What is an order of battle?
An Order of Battle (often shortened to ORBAT) is the identification, strength, command structure and disposition of the personnel, units and equipment of any military force. It is an organisational view of the army.
The basic structure
Many people find the various names of organisational units very confusing. There is good reason for this: it is confusing! For example the word Corps was used in three quite distinct ways. The word Brigade was used to describe different units of the infantry, cavalry and artillery … and what about the Rifle Brigade? That is a regiment of infantry! The Brigade of Guards? That is a collection of Guards regiments and is not a Brigade at all!
We can simply this by looking at the army’s hierarchy in this way, starting with the individual soldier. This is simplified but works in most cases.
- Soldier -> in the infantry, he is part of a Battalion (c. 1000 men) This is subdivided into four Companies, which are each subdivided into four Platoons, which are each subdivided into four Sections.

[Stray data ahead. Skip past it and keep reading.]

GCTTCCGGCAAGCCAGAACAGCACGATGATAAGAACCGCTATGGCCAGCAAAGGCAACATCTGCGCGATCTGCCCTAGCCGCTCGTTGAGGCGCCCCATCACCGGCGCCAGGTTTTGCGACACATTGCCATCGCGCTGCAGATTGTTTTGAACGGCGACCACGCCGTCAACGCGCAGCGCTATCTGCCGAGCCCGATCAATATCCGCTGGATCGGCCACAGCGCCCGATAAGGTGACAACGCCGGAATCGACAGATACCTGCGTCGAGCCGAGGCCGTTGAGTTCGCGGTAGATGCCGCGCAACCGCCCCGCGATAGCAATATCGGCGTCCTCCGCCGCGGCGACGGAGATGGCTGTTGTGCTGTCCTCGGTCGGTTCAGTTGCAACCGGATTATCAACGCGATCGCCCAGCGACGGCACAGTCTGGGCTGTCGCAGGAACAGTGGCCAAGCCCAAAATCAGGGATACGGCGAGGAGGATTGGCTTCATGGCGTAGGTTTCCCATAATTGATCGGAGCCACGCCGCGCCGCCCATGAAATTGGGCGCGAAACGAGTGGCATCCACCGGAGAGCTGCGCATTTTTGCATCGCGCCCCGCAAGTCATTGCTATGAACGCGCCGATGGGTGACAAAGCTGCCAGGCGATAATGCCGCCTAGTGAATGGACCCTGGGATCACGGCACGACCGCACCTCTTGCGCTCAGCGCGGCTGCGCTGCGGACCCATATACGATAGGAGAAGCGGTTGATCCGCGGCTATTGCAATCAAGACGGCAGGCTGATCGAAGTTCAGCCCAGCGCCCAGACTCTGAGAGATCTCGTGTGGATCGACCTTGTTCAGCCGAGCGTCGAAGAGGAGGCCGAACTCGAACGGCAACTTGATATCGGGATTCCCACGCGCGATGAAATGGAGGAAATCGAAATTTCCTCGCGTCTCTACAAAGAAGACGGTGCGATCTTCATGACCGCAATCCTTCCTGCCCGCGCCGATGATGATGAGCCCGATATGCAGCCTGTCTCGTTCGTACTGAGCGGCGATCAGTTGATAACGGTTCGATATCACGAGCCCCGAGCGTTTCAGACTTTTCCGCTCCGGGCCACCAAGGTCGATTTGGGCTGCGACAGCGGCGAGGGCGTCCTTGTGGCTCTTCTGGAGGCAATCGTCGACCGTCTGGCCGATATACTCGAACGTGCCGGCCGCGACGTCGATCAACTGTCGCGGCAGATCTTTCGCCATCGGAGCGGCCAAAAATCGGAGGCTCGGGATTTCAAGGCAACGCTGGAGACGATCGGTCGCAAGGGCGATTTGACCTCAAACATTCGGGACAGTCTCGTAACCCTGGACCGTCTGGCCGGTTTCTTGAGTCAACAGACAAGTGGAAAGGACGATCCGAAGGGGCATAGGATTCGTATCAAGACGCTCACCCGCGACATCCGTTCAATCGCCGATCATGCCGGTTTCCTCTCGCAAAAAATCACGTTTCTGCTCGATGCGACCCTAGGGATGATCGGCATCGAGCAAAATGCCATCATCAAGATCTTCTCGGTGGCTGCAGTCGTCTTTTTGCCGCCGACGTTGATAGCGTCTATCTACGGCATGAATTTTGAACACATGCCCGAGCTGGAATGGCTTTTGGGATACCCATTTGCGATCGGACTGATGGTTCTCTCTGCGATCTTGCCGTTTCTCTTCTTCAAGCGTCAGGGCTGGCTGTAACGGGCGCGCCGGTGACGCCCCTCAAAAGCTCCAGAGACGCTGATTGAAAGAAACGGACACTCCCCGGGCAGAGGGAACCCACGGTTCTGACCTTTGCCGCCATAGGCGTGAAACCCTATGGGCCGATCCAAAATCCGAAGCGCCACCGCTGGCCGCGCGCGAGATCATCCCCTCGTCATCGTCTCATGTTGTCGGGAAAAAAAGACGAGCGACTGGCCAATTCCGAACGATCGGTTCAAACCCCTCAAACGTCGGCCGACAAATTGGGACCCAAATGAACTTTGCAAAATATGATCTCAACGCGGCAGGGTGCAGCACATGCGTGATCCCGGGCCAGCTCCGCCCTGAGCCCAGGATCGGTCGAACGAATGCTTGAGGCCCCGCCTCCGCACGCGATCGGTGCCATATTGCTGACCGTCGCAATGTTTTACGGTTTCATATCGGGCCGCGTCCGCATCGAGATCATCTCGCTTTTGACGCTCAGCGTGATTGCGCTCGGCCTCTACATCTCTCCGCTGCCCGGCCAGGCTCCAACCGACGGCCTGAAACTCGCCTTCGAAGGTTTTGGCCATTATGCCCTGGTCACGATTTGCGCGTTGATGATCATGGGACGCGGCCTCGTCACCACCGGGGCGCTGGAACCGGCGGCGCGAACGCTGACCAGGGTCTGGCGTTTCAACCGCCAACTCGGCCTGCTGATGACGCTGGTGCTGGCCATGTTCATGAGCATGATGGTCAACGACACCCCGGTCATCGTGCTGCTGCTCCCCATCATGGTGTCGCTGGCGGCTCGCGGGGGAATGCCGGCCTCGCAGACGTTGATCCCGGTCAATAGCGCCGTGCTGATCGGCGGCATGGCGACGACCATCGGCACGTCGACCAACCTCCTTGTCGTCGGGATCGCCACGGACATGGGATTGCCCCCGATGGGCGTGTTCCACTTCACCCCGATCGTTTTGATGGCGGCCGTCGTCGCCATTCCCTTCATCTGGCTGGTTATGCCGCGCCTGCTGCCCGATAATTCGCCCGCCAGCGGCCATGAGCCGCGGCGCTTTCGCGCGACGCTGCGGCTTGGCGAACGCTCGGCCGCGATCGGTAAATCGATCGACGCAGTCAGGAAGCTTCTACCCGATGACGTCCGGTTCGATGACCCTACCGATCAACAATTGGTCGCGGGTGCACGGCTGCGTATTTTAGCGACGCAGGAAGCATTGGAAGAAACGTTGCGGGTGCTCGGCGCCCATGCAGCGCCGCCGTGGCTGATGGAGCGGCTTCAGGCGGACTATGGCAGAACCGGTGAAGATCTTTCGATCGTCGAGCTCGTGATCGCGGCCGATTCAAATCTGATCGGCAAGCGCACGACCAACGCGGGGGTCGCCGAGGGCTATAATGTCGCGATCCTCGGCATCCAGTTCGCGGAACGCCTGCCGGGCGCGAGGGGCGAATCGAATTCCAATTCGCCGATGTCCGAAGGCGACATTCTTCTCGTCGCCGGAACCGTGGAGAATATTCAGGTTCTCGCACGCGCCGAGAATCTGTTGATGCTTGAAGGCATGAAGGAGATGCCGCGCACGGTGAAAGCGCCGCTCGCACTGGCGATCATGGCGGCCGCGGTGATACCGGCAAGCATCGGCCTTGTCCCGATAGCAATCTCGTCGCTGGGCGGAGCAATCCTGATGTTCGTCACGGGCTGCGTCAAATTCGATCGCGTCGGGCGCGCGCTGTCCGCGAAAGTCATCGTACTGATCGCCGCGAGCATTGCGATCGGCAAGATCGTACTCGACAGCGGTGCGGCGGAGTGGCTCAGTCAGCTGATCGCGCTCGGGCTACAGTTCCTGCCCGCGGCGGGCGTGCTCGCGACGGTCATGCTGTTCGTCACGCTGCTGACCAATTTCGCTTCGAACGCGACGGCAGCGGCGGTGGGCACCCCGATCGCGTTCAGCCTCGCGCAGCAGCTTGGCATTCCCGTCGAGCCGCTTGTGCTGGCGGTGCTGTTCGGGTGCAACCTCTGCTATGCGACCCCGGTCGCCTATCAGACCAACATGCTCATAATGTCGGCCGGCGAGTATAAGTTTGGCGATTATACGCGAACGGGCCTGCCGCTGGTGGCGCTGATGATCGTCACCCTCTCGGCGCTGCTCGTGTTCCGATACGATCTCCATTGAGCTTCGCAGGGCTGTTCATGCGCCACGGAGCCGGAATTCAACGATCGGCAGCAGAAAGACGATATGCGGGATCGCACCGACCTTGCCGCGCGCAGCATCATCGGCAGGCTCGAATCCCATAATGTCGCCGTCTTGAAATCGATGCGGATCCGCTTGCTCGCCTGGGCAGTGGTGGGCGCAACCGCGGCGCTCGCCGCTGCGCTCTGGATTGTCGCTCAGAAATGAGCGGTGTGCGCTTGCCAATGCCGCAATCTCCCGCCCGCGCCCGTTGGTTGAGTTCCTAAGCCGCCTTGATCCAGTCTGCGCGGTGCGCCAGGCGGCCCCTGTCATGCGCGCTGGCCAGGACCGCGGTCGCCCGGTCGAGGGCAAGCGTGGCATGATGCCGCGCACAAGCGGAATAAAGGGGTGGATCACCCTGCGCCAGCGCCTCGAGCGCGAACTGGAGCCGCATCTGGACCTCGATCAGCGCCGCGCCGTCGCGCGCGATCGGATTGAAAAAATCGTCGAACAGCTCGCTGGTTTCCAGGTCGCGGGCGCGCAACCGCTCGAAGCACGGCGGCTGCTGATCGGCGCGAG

- several Battalions -> are under command of a Brigade (c.5000 men)
- several Brigades -> are under command of a Division (c.20000 men)
- several Divisions -> are under command of a Corps
- several Corps -> are under command of an Army
- several Armies (the British eventually had five in France and Flanders) -> under command of a GHQ, General Headquarters
- GHQ -> under command of the War Office.
The arrangements and names are a little different in the artillery:
- Soldier -> in the artillery, he is part of a Battery or Ammunition Column (which is subdivided into Sections)
- several Batteries and an AC -> are under command of a Brigade
- several Brigades -> are under command of a Division, etc
How the Long, Long Trail can help
The constituent parts and history of every formation are here. The histories units of the various units appear in the appropriate pages on infantry, artillery and so on. The structure and hierarchy of formations is in the Order of Battle pages.